If you thought you'd get chance to relax after Great Jagras and Tobi-Kadachi, you were wrong. If there's one thing Anjanath is known for, it's the relentless pursuit of prey...
From the journal of Jamie Perkins, Lead Developer
We’ve encountered greedy Great Jagras and electrifying Tobi-Kadachi.
Now, it’s time for something with more teeth — and fire.
Best known for being aggressive, Anjanath prowls the Ancient Forest in a constant search for prey. This predator will attack without provocation, and its bite is far worse than its bark.
But, surely, you won’t face this ferocious foe until you’re ready… right?
Well, actually, that’s up to you.
Once you complete your Great Jagras assigned quest, Monster Hunter World: The Board Game gives you total freedom over which monsters you hunt and in what order.
So, if you’re feeling brave, you could actually hunt Anjanath before forging all the equipment you can from Great Jagras and Tobi-Kadachi.
We just wouldn’t recommend it.
Anjanath is unlike anything we’ve faced before.
A step up from Tobi-Kadachi, Anjanath has even higher starting health and body part armour.
If you’ve got access to any water elemental damage (hint: Great Jagras) now would be a good time to equip it.
As you can see, Reckless Aggression makes for a mobile and challenging encounter. Melee hunters beware: if you deal enough damage, Anjanath will move each time you attack.
In short, Anjanath is a relentless predator. It will chase you around the board. Really.
As well as Reckless Aggression, Anjanath has many behaviours that target the furthest hunter. Again, expect this monster to move, a lot. This isn’t a beast you can hide from.
Oh, and did I mention the fire? Because it breathes fire. Which, like its high mobility, becomes even more dangerous as you take on the harder 2 and 3 star Anjanath quests.
You might also have noticed Reckless Aggression causes Anjanath to move 2 nodes toward the furthest hunter. But what if there are two hunters at an equal distance?
That’s where threat level comes in.
Each hunter has a numbered token that tells you their threat level. (This is the same token you’ll flip to show when you’ve taken your turn.)
If there’s ever a monster behaviour that could target two hunters in different locations, that threat level acts as a tiebreaker.
Naturally, the monster will want to go after the biggest threat!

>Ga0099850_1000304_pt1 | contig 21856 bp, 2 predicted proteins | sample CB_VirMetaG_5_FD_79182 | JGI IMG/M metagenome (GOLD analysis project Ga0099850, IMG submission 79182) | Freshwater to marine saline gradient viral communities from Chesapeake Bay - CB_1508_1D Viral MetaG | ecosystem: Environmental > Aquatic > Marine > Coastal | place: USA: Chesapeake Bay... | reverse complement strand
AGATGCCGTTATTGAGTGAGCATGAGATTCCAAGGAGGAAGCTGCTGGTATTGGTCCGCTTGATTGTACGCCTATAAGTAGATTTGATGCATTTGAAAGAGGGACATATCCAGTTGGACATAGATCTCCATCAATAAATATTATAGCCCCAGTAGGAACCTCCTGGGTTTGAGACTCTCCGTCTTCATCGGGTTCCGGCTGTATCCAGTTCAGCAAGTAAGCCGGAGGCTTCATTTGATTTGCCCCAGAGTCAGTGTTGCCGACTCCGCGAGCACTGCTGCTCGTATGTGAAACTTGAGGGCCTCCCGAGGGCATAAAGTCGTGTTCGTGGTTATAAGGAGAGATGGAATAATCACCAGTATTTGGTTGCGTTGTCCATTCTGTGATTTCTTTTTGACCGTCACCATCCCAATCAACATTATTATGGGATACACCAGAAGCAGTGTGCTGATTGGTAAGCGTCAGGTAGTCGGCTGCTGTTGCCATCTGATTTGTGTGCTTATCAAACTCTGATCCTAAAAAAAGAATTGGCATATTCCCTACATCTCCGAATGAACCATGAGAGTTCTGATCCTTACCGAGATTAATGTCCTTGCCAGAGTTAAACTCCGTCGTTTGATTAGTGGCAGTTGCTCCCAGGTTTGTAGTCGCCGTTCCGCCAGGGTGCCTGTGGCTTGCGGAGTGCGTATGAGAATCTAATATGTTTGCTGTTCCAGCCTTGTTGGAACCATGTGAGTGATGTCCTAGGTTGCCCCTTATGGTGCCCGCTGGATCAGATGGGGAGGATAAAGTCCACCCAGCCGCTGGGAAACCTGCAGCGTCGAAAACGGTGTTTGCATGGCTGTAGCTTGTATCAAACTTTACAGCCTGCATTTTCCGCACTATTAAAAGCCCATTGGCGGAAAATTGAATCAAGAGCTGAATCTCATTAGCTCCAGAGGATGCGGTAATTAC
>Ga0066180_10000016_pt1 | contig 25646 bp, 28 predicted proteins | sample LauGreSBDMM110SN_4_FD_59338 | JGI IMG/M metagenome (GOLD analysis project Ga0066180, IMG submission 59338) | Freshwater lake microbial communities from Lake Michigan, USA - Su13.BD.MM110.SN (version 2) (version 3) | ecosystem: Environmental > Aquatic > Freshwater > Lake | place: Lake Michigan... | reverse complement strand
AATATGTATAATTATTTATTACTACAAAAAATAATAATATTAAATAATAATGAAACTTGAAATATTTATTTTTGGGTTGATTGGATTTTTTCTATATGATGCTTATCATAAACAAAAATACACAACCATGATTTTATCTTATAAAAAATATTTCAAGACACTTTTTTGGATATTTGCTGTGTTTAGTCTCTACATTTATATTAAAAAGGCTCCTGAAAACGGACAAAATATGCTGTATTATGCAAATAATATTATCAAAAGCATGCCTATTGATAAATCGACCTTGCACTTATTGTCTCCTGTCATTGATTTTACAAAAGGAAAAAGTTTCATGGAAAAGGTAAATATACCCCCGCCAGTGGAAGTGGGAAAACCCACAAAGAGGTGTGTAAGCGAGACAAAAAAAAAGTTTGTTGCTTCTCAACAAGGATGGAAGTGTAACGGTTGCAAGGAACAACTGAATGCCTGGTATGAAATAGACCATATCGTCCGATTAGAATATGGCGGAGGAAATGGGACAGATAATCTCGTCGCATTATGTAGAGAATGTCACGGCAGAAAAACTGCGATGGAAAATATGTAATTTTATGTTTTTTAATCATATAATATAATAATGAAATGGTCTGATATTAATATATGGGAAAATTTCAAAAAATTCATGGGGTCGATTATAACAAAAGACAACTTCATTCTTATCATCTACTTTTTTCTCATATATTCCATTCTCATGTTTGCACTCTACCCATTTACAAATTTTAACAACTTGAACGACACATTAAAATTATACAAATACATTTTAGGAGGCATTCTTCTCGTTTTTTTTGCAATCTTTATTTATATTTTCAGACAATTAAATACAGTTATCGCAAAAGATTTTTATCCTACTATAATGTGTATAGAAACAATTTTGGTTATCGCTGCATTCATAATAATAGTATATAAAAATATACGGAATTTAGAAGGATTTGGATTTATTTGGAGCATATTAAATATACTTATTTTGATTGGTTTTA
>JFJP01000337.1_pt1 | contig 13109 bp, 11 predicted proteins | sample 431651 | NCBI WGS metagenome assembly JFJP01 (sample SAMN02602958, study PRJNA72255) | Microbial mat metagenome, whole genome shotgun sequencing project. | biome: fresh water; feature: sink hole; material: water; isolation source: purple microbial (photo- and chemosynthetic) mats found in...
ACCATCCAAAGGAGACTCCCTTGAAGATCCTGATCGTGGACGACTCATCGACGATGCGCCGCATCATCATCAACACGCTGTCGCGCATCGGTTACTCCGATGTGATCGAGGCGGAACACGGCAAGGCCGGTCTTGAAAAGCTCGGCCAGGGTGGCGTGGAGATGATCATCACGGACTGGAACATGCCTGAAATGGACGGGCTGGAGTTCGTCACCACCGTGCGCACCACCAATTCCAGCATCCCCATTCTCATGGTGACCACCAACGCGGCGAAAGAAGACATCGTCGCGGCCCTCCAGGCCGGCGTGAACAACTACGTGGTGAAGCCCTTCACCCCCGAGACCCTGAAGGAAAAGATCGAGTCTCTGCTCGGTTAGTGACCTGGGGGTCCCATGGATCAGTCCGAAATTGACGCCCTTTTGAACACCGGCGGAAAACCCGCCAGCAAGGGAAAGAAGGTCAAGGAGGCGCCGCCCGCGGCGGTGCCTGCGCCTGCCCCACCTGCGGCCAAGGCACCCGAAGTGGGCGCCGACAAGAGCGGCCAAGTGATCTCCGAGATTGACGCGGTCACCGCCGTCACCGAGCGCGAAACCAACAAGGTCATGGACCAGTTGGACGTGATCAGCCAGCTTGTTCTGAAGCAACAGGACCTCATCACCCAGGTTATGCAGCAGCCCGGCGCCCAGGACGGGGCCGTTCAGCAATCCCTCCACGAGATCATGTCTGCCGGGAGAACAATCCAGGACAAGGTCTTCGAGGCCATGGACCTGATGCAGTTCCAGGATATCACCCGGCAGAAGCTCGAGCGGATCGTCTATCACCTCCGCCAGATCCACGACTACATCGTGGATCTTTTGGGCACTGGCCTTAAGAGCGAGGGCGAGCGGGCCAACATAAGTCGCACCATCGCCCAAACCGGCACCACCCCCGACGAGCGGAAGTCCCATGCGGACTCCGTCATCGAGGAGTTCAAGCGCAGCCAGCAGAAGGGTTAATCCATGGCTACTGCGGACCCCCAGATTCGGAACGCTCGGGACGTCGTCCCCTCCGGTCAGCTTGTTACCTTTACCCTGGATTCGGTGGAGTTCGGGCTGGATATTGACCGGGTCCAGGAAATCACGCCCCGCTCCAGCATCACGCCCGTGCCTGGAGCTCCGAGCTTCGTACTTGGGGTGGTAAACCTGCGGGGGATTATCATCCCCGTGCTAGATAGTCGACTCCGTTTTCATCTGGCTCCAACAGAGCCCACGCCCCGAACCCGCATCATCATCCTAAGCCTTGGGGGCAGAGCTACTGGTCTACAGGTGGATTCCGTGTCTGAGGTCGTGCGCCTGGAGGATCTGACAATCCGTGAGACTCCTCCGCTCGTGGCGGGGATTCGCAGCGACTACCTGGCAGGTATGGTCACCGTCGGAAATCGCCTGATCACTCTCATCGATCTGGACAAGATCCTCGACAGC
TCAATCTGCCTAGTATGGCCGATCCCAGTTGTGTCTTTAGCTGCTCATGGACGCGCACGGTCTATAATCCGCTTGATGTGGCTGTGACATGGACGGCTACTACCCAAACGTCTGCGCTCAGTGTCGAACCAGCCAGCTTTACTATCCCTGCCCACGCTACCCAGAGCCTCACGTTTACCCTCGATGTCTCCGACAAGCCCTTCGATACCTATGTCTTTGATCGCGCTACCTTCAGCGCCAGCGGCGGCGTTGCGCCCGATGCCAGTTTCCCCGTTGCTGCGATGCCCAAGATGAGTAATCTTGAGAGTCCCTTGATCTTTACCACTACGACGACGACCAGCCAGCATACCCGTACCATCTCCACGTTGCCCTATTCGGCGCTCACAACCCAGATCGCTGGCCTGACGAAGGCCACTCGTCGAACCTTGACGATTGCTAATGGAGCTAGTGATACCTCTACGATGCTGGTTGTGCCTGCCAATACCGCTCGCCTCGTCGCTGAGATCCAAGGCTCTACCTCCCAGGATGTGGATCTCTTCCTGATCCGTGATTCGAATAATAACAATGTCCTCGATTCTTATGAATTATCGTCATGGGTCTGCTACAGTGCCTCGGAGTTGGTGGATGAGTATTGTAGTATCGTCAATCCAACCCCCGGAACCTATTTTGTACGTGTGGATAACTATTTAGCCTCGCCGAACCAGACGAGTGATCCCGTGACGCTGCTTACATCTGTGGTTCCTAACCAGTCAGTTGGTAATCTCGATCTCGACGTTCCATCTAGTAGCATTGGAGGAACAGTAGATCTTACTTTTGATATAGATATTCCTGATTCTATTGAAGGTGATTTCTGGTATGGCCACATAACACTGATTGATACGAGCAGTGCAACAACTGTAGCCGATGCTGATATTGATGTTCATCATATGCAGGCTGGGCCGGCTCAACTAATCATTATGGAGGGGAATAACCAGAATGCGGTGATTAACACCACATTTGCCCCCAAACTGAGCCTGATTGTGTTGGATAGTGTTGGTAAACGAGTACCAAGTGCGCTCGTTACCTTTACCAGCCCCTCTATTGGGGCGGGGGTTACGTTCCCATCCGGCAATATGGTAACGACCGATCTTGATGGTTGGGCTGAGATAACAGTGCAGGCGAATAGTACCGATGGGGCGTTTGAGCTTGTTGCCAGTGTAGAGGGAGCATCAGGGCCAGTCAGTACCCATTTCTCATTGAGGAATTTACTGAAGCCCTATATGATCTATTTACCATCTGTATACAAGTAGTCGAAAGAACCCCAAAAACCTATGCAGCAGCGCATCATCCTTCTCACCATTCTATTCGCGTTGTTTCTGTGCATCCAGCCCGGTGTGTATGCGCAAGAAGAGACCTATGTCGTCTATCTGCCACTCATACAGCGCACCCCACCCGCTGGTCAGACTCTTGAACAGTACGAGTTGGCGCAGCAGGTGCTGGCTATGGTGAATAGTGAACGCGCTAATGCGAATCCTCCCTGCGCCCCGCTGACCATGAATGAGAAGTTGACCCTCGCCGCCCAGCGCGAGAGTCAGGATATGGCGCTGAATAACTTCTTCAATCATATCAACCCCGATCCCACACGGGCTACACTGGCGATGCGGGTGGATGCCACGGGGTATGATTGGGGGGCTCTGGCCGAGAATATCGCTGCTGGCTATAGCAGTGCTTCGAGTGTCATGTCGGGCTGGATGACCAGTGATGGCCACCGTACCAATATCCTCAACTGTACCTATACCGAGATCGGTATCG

Got a low threat level? Don’t get too comfortable. Your level can change during the hunt, so you might find yourself the next target!
Now, back to the physiology card.
On a positive note, Anjanath is the first monster we’ve seen with four breakable body parts instead of three. It may be tough to take down, but you’ve also got more opportunity to gain rewards.
Between its sharp teeth and ability to breathe fire, Anjanath’s main arsenal lies in its head.
So, it’s not surprising that’s where the majority of its attacks originate from. Expect crippling bites and searing bursts of flame!
To start with, let’s look at a simple and brutal attack:
Targeting the farthest hunter, Anjanath will charge (get it?) 4 nodes in their direction.
With that much movement, what if the monster needs to change direction?
Well, monsters only change direction while moving, so it’s really important to check each behaviour to see whether the monster moves or attacks first.
Monsters will turn to face their target before and after each node of movement, which means they can change direction multiple times!
Once Anjanath reaches its target with Charge, it will deal a massive 8 damage.
Unless they can dodge, of course, but at dodge 5 Charge is a tough one to avoid!
(For a recap on dodging monster attacks, turn back to the Tobi-Kadachi section of this journal.)
A quick attack, Charge only allows one hunter to take a turn afterward. However, that hunter can play up to three attacks, so choose someone who can deal serious damage!
Don’t stop to catch your breath, because Anjanath is about to crush you with Slam:
Luckily, Slam involves less movement than Charge. Unluckily, it attacks hunters in every direction.
And to make matters worse, Slam will also stun anyone it hits, forcing you to remove a card from your hand and place it face down on your stamina board — meaning you’ll have less space and options to act next turn.
If you want to retaliate, now’s your chance. Because Slam is slower than Charge, three hunters will get to take a turn after this behaviour lands.
Finally, we have Flame Jet, one of Anjanath’s signature fire breathing attacks:
Flame Jet is the first range 3 monster behaviour we’ve seen.
Combine that range with its 2 nodes of movement, and the fact it will hit anyone in the Anjanath’s front arc, and you’ll see how Flame Jet can hit even cautious hunters trying to keep their distance.
If you’re not careful, it might burn your whole party at once!
Plus, because it’s a fire elemental attack, most armour won’t help you resist the damage. Be sure to bring some fire resistant equipment, or be prepared to dodge behaviours like this every time.
Speaking of which: at dodge 5, Flame Jet won't be easy to avoid.
If you do withstand the attack, you’ll get the chance to hit back. Like Slam, Flame Jet is one of the slower Anjanath behaviours that lets three hunters take a turn.
Make the most of them before it continues its onslaught!
So, Are You Feeling the Heat?
Or staying cool in the face of danger?
Let us know in the Hub!